"What is the point in having a public phone-in if the popular ones get pressured off anyway? They may as well just let the judges decide," commented contributor DgembaDgemba on the website Digital Spy yesterday after John Sergeant's abrupt departure from BBC1's Strictly Come Dancing.
Sergeant's decision to quit the Saturday night prime-time show has, once again, thrown into confusion the whole notion of viewer participation in British television. Just as after the premium rate phone-in scandals of last year, audiences have been left feeling short-changed, their text votes contemptuously disregarded.
No one would argue that Sergeant is any twinkle-toes. Four years older than Mikhail Baryshnikov, he displays all the mobility of Lloyd Scott, the London Marathon contestant who chooses to run in a deep sea diving costume. But that's not the point. The public voted for the former BBC and ITN political editor to be allowed to carry on dancing.
Instead of respecting that decision, the BBC apparently encouraged a furious and very public backlash against the public vote by the judges. "Insiders" for the show briefed the tabloids on how much anger there was behind the scenes that Sergeant had not been given his marching orders.
Judge Arlene Phillips was said to be livid that the actress Cherie Lunghi had been made to quit in favour of the journalist. "Arlene thinks it's a joke that John is still in it. It's ridiculous that Cherie had to leave as she's a much better dancer," the insider told the Daily Mirror. Similar claims were made of the head judge, Len Goodman, who reportedly thought the public vote for Sergeant "makes a mockery of the competition".
Viewers were yesterday scratching their heads at the apparent pomposity of a show that is intended as light entertainment and best known for having uncovered the fact Natasha Kaplinsky can perform a creditable rumba and Mark Ramprakash can do a decent salsa.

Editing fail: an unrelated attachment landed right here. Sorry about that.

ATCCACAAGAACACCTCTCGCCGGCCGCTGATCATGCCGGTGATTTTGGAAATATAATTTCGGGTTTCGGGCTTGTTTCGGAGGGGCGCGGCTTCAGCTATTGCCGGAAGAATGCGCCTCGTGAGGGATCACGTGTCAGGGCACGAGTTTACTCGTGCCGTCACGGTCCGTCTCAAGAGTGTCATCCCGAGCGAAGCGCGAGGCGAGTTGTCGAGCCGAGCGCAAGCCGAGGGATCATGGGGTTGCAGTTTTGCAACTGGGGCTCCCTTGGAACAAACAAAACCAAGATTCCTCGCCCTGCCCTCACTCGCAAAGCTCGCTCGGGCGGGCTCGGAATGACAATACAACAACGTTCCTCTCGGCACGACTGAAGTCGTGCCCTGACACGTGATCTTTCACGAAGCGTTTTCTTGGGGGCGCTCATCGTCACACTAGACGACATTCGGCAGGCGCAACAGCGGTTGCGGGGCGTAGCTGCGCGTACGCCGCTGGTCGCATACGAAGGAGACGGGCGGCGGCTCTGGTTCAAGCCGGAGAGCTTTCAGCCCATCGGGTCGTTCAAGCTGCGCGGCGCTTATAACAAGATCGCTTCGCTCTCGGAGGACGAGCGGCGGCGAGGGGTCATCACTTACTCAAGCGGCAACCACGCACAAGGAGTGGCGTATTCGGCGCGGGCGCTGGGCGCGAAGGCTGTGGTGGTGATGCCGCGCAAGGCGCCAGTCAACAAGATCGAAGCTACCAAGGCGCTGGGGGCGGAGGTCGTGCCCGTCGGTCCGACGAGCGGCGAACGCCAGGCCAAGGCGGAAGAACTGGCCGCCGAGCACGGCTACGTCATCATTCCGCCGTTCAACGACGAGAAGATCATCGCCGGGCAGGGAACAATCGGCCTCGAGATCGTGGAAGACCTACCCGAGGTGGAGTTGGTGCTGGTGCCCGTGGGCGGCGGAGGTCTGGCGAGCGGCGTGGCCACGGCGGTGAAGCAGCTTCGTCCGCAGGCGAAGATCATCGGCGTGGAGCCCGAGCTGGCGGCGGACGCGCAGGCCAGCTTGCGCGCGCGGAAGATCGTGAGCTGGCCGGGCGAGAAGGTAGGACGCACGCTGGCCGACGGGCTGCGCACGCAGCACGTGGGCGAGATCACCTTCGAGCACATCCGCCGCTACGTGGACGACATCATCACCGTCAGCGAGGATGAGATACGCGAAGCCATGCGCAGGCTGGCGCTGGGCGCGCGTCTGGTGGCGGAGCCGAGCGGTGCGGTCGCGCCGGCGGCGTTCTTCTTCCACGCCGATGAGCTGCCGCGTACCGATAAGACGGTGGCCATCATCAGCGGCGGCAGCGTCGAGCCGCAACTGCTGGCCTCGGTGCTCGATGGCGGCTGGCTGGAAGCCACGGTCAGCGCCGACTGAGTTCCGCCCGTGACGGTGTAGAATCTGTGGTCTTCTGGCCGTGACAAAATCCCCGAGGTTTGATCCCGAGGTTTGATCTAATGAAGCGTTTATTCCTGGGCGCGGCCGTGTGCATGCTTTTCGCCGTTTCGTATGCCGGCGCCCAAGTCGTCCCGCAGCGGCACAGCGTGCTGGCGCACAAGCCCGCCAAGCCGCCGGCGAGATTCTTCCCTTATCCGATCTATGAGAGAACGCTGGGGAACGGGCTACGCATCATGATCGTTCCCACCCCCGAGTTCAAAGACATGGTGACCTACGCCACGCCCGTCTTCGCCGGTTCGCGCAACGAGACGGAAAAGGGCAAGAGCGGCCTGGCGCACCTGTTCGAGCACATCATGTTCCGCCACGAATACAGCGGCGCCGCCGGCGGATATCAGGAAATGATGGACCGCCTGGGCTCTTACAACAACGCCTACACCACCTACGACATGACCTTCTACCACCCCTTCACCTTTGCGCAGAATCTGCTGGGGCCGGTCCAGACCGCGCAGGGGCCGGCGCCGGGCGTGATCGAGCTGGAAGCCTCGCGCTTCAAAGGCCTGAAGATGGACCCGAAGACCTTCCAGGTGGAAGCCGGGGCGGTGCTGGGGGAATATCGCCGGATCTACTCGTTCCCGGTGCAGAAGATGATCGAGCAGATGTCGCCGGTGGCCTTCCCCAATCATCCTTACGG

"Now that they've taken the show so seriously it makes them look so incredibly pretentious and appear to be trying to make out this show is a somehow worthy exercise in exploring the art of dance," fumed one online respondent. "Forgetting it's supposed to be about entertaining the public and giving them what they want to watch on a Saturday night."
The problem with Strictly Come Dancing, according to David Wood, of Broadcast magazine, is that the BBC was determined it would be a bona fide talent contest, awarding genuine dancing merit and – most importantly – fulfilling the corporation's public service broadcasting credentials and thus justifying the licence fee.
The problem was that those paying their £139.50 for a licence were not considered worthy arbiters of dance-floor talent.
"When things go off message the BBC really can't stand it," said Wood. "They've got rid of John Sergeant because it was becoming untenable for the show to operate within the guidelines that had been set out for it editorially."
He contrasted Strictly Come Dancing with the ITV show I'm a Celebrity... Get Me Out of Here! which he said was a straightforward "popularity contest" rather than an assessment of the contestants' grace and technical ability.
The BBC was at pains to make clear it had not forced out Sergeant, a battle-hardened veteran of the Westminster lobby who many times locked horns with Margaret Thatcher. Jay Hunt, the BBC One Controller, said: "John has told us of his plans to leave and we are very sad to see him go."
The BBC allowed a situation to grow in which Sergeant, despite saying that "it was always my intention to have fun on the show and I was hoping to stay in as long as possible", felt that he was so unwanted, he'd had enough.
In effect, the public wish has been overruled, just like when it was confirmed last year that BBC staff had disregarded a phone vote to name a Blue Peter cat Cookie, calling it Socks instead.
It seems that the BBC cannot bring itself to trust the public. The corporation remains desperate to encourage audience participation, conscious that such interactivity ticks boxes in terms of its public service role. Yet it seems that those viewer contributions achieve nothing, except to add a few pennies to the coffers of the mobile phone companies.